Plant Sweet Potatoes from Slips, Vines, or Roots
If you live in a good climate for growing them, you should plant sweet potatoes every year. They’re one of the easiest vegetables to grow.
Here’s how I plant my sweet potatoes.
Step 1: Get Your Planting Material!
This isn’t hard. Sometimes your local feed store or nursery will sell “slips,” which are just rooted segments of vines. This is a really easy way to get started, but if you have a little more time you can make your own sweet potato slips like I teach you here.
You can also simply buy a bag of sweet potatoes and start burying them in the garden… or take chunks of vine off an existing plant and start plunking the stems a few inches deep into the ground.
Rachel broke this chunk off a sweet potato in the pantry. It’s perfect.
I’ve done all of the above with good success. Think of them like ivy: they root easily at every node. Water them for a couple of weeks and they’ll take off.
Generally, we eat most of the big sweet potatoes through the winter and keep a basket of the smaller ones for planting in the spring. It doesn’t matter that they’re small. Unlike individual fruit or vegetables, the sweet potatoes we harvest all contain the exact same genes as the big ones we ate, so there’s not a problem with “selecting” for tiny roots.
No room for sweet potatoes? Check this out: Balcony Gardening – Big Food Production in Small Spaces
Step 2: Prep Your Bed
You don’t have to worry too much about preparation for sweet potatoes. Loose, loamy soil is great… but they’ll also grow in so-so sand without many complaints.
The vines are shorter on this sweet potato so Rachel planted the entire root.
We grew this particular round of sweet potatoes in a bed where we planted white potatoes the year before. You don’t have to worry about sweet potatoes and white potatoes sharing diseases – they aren’t even remotely related species.
That said, after pulling white potatoes the year before, I covered the area in fall with a mixture of rye and lentils as a green manure cover crop.
Here’s what it looked like before I busted out the tiller:
Cover crops add nutrition to the soil and keep it “alive” between plantings.
I dug three trenches about 4′ apart after tilling, then we planted the sweet potatoes at 4′ apart down the trenches.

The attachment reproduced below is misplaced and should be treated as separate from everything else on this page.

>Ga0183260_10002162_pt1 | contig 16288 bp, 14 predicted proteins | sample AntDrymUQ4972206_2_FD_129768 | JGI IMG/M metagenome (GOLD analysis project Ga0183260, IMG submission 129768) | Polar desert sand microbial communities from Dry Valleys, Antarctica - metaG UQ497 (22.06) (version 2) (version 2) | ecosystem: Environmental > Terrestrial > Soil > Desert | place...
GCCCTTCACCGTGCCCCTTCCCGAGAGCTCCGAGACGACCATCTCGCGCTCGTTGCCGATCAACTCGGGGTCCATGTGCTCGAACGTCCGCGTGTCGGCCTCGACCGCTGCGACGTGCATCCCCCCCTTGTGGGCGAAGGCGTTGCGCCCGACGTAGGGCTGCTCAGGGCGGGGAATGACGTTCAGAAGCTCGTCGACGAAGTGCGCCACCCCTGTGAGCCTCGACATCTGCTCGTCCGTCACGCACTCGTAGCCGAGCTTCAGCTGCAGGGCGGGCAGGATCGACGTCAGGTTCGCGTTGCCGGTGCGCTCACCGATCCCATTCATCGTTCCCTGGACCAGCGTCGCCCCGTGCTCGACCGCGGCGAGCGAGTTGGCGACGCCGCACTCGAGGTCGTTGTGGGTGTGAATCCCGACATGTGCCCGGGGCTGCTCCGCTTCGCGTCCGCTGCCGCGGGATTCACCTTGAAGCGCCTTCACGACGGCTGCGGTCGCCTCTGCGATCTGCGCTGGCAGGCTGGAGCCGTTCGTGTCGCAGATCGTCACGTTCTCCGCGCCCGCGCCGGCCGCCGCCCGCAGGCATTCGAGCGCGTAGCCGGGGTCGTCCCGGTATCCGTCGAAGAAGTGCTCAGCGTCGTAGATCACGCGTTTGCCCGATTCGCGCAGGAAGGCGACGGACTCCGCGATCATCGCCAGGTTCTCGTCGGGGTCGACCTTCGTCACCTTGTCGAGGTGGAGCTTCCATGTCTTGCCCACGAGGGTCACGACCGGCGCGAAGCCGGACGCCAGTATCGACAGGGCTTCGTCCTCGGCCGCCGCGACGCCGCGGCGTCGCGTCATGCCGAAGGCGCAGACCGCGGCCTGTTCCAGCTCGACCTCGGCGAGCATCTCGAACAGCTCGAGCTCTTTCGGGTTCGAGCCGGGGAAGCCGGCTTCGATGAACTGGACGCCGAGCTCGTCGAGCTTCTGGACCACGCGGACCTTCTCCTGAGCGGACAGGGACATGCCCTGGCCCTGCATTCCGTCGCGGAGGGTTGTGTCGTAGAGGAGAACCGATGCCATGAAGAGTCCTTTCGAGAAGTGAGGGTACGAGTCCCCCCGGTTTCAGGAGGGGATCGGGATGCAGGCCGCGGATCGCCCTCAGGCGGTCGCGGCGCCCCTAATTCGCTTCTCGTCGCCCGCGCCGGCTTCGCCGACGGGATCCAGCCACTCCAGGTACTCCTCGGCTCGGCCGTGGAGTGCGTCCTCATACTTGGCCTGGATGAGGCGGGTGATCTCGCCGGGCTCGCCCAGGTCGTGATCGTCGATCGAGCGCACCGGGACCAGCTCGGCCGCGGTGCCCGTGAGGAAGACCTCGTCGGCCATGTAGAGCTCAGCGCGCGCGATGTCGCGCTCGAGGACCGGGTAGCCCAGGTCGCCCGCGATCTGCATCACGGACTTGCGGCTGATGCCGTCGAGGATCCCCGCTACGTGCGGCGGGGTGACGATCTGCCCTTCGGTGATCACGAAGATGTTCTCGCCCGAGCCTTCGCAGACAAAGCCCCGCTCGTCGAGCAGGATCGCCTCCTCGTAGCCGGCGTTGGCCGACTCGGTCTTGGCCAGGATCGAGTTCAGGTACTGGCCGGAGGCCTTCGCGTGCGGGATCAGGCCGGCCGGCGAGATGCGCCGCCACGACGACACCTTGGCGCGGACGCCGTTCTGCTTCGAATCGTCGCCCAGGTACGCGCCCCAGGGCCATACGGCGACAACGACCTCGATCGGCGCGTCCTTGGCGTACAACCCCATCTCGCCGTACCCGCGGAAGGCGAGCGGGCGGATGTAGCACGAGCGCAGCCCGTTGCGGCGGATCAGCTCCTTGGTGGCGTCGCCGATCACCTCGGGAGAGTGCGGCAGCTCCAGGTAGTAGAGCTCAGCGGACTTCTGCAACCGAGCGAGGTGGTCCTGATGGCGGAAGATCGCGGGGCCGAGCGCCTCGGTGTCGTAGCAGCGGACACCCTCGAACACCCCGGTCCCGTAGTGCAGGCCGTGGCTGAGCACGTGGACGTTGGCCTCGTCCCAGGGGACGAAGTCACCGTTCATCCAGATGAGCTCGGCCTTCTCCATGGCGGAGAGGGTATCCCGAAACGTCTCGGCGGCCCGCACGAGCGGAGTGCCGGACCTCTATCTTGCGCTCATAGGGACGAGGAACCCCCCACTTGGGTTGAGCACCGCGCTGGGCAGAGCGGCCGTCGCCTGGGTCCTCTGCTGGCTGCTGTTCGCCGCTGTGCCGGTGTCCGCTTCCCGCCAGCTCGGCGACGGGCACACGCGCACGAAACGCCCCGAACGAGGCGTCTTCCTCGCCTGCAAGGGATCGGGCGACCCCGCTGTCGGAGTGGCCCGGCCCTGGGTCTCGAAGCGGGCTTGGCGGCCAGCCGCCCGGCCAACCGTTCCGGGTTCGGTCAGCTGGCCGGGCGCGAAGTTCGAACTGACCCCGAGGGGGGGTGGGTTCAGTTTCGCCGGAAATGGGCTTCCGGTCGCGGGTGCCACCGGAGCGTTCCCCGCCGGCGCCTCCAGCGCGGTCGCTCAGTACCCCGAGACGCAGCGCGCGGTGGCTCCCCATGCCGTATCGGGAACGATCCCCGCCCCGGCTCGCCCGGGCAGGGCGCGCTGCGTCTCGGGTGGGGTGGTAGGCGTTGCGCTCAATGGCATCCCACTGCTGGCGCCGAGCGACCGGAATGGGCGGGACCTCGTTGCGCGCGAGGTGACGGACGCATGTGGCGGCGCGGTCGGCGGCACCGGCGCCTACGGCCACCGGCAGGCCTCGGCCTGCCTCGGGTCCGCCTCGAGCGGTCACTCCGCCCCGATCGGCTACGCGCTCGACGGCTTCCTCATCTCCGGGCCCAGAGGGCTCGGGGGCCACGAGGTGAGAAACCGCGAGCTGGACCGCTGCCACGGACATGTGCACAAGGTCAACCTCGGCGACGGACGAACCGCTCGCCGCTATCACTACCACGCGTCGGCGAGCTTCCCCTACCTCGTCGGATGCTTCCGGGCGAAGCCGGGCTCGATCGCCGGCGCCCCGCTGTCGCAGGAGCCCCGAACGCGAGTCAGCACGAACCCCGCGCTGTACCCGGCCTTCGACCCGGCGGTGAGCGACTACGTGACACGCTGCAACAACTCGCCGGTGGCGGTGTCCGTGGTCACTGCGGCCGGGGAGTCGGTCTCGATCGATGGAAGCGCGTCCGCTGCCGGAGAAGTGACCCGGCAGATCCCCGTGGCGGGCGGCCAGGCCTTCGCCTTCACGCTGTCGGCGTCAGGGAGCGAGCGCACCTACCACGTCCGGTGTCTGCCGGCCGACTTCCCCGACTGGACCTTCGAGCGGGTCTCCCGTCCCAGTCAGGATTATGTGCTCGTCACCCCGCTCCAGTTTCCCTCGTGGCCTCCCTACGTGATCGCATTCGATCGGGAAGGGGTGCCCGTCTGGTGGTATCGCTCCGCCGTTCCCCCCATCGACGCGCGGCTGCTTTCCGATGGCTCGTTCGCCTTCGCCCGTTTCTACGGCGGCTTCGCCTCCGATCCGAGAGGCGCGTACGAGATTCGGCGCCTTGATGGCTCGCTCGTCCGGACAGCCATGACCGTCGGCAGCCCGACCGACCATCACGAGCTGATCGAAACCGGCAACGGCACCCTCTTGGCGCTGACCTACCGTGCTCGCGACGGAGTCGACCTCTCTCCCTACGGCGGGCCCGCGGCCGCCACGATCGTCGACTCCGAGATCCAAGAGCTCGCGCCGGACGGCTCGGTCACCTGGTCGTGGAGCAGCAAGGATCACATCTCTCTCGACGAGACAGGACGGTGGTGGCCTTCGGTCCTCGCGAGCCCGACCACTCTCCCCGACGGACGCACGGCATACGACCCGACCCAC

Rachel covered this piece of vine with dirt all the way up to the leaves.
We get plenty of sweet potatoes from our gardens each year, and we wouldn’t want to be without them.
Infographic: Which Spud is Superior? White Potato vs Sweet Potato
Step 3: Water Well… and Stand Back!
Sweet potatoes will take off in warm weather and need little to no irrigation in years with decent rainfall. They also tend to run over most weeds and control the area where you plant them… and the areas around the garden… and some areas beyond that. I have them coming up 20′ from where I planted them last year. My kind of plant.
This sweet potato yielded at least five good slips for planting.
If you haven’t planted your sweet potatoes yet, it’s time to get going as soon as the danger of frost has passed. If you have a long enough warm season, you can start one bed then use it to start a second, as I do in this video:
As a final note – sweet potatoes make a great ground cover for food forests, especially in the more tropical areas of Florida where they’ll grow year round. As a bonus, the longer you leave them in the ground… the bigger the roots tend to get.
Sweet potatoes are easy to grow and easy to plant. Get to it!
David The Good is a Grow Network Change Maker, a gardening expert, and the author of five books you can find on Amazon: Compost Everything: The Good Guide to Extreme Composting, Grow or Die: The Good Guide to Survival Gardening, Totally Crazy Easy Florida Gardening, Create Your Own Florida Food Forest, and Push the Zone: The Good Guide to Growing Tropical Plants Beyond the Tropics. Find fresh gardening inspiration at his website TheSurvivalGardener.com and be sure to follow his popular YouTube channel.